Saturday, April 29, 2023



Sunday, October 2, 2022

My Spot


Friday, September 9, 2022

Really the End of an Era

 If I had foreseen the death of QE2 I never would have titled my previous post as end of an era. Much of the World will face change and adjustment with her passing.

I had thought Charles was going to pass on the King hood when all the drama went down with Diana and Camilla. Not sure when that changed, I suppose when the drama moved on to Harry and Meghan..

I am under the impression that Charles is strong on the environment-a subject dear to my own heart-so perhaps this will be my only grumble about the ascension.

Although if I recall, the break up happened because he preferred to spend time with Camilla blasting birds out of the sky, a passion not shared by Diana.

Wednesday, September 7, 2022

End of an Era

 After 17 years of taking care of goats twice daily, beloved pets Obi and Moonie have crossed the rainbow bridge. Moonie, a 17 year old moonspotted Nigerian/Pygmy cross wether, died Sept 4th. Obi, an Angora/Alpine cross 16 year old wether, died Sept 6th.  I wonder how long it will take before I stop looking for them out the back window.

Monday, July 11, 2022


 I love gardening. I wanted to talk about rewilding, which is a pretty good description of how I have been managing my 4 acres plus marsh and stream frontage.

I work with what I have, what does well; I usually let volunteers go. I have had different things come on a bit too much; one year I had tons of Queen Anne's lace-I simply snipped the flowerheads as they matured and then threw them along the road frontage. 

The road frontage gets periodically razed and ditched by the town, and sprayed and whacked by CMP, and then brush hogged by the town. In order to maintain some sort of vegetated buffer between the dirt road and stream, if I have extra seed heads I toss them down there. This year I actually planted a bunch of fern in the ditch, because I had to rip it out of one of the gardens and hate to kill plants that are doing well.

Then I let the lambsquarters go. This one is easy to weed out as seedlings, and can be eaten fresh or sauteed, but I never seem to get around to eating it. I still have a couple plants here and there this year, because I do like to have it but not SO much of it.

One year I had plantain take over the lawn. This was bad because it is slow to grow in the spring and the Firebird had the lawn a mudfield with his soccer ball. The geese took care of it in the lawn, that and one or two summers pulling the seed stalks. Ditto with heal all.Today I saw some of the blue flowers mixed in with the now in bloom white clover-a must in an "intergrated" wild lawn, but not the WHOLE lawn in the case of heal all.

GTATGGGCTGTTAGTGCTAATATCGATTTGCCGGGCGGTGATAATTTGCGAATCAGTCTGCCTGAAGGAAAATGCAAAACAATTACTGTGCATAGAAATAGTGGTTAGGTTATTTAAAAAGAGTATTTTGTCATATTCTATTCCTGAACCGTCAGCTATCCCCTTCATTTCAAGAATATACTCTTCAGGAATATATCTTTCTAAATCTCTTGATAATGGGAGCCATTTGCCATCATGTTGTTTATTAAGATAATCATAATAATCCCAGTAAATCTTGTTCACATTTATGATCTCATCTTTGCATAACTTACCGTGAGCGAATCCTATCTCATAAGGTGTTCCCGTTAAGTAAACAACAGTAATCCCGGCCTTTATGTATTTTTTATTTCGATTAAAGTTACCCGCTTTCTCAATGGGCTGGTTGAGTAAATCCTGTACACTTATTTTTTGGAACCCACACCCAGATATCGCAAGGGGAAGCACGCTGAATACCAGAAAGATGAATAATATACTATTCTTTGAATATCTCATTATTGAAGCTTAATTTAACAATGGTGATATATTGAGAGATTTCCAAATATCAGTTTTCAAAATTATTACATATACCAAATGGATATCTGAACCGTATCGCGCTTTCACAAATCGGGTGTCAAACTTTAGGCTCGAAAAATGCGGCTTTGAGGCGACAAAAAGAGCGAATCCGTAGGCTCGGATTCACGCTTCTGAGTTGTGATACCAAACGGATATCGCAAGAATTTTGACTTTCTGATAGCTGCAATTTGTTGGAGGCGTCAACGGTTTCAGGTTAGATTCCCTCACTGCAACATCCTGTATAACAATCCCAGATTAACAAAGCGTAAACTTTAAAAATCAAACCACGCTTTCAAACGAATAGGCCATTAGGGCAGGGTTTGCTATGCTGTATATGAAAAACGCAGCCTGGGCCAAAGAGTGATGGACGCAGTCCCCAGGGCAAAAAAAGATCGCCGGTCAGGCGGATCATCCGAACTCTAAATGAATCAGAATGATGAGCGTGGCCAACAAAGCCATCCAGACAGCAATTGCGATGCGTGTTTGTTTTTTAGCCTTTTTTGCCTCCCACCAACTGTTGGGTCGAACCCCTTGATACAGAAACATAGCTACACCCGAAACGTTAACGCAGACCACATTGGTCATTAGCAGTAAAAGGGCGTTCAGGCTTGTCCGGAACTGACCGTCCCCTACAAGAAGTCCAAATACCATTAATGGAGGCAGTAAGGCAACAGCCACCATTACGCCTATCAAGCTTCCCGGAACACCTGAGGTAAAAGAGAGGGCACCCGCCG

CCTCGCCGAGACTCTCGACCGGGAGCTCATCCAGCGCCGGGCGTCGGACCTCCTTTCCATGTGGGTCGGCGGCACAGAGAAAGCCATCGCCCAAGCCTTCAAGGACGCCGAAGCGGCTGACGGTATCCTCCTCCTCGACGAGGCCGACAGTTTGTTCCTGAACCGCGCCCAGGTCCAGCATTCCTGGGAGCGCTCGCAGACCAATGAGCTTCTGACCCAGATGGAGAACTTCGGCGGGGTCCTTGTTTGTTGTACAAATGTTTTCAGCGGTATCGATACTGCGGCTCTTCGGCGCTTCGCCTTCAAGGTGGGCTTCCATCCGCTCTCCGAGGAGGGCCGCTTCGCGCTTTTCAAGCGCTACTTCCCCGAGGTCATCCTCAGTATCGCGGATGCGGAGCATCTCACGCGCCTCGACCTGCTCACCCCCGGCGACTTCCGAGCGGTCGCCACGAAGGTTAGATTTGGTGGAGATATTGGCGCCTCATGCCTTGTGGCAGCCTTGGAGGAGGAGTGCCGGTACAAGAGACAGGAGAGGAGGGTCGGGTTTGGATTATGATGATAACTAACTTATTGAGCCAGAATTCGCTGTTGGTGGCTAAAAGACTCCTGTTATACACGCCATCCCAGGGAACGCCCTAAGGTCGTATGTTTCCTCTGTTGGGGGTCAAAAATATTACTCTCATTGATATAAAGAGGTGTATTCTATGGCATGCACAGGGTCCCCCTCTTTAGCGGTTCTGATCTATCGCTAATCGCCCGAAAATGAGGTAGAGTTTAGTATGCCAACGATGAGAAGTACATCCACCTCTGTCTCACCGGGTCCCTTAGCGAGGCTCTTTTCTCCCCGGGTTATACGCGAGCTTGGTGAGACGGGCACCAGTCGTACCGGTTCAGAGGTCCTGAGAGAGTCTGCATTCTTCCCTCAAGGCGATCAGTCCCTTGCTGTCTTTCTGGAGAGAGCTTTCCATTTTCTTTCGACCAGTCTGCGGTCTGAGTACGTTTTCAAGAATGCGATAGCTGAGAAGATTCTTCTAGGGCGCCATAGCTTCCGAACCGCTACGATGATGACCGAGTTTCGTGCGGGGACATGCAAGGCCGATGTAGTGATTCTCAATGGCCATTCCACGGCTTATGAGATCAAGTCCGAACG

I do have some flowers and vegetables out there. Tomoatoes, Italian pole beans, Nasturium, sunflowers, bee balm, yarrow, daisys, iris, tulips, on and on..

But it takes a lot of hand weeding, learning what you really won't tolerate (weedy amaranth was a nightmare once it got ahead of me, and I rip every one I see now.)

I lost the battle with the jewel weed, the entire far side of the drive is jewelweed, and also down over the bank. I was actually thinking of buying a weed whacker to knock it back this summer. I am loathe to do it, because it offers excellent cover for the small songbirds, and the bumblebees like it when it is in bloom.

But luckily for me, the deer, who has discovered my garden of delights is no longer scented with dog, likes jewelweed. Sadly, it also LOVES hosta, and they look like bare celery stalks at the moment. It denuded the raspberries and blackberries, comes back every few days and razes the red potatoes(!) loves jeruselum artichoke, and tall phlox. And evening primrose, which  was going to be the strong volunteer in the garden this year, but the deer really like it. They actually just basically top what they eat-except for the big blue hosta, where they took every leaf. The first time through it left ONE leaf-it made sure to get it a couple nights later.

I hung a stinky t-shirt on a stick by the poles beans this afternoon hoping to deter it. But since it was weaving through the clotheslines out back this winter, I don't think much is going to stop it. I need to find a motion activated dog barking device. 

I can't really be mad at the deer. I mean such variety!  Like a kid in a free candy shop.

Thursday, June 23, 2022


Sunday, May 15, 2022


 This morning I was putting out hay for Moonie and Obi, and a scrap of folded faded newspaper fell out of the flake of hay.

Curious, I picked it up and examined it.

I read:

"...another leaf

....,one far away

....with gentle mist:

....with amethyst."


Drops of moisture were falling, the leaves on the bare trees springing to bright green life, a full "blood Moon" eclipse in what was then exactly twelve hours.

In awe, I copy the wording and then carefully tape the scrap into a journal with the description, fantasizing about the origin and author.

Well versed poets would have known it instantly, just a few words typed into my favorite search engine immediately yielded. "October" by Robert Frost. 

Not only was it a half day to the eclipse, it was a half a year away from the original poem.


O hushed October morning mild,
Thy leaves have ripened to the fall;
Tomorrow’s wind, if it be wild,
Should waste them all.
The crows above the forest call;
Tomorrow they may form and go.
O hushed October morning mild,
Begin the hours of this day slow.
Make the day seem to us less brief.
Hearts not averse to being beguiled,
Beguile us in the way you know.
Release one leaf at break of day;
At noon release another leaf;
One from our trees, one far away.
Retard the sun with gentle mist;
Enchant the land with amethyst.
Slow, slow!
For the grapes’ sake, if they were all,
Whose leaves already are burnt with frost,
Whose clustered fruit must else be lost—
For the grapes’ sake along the wall.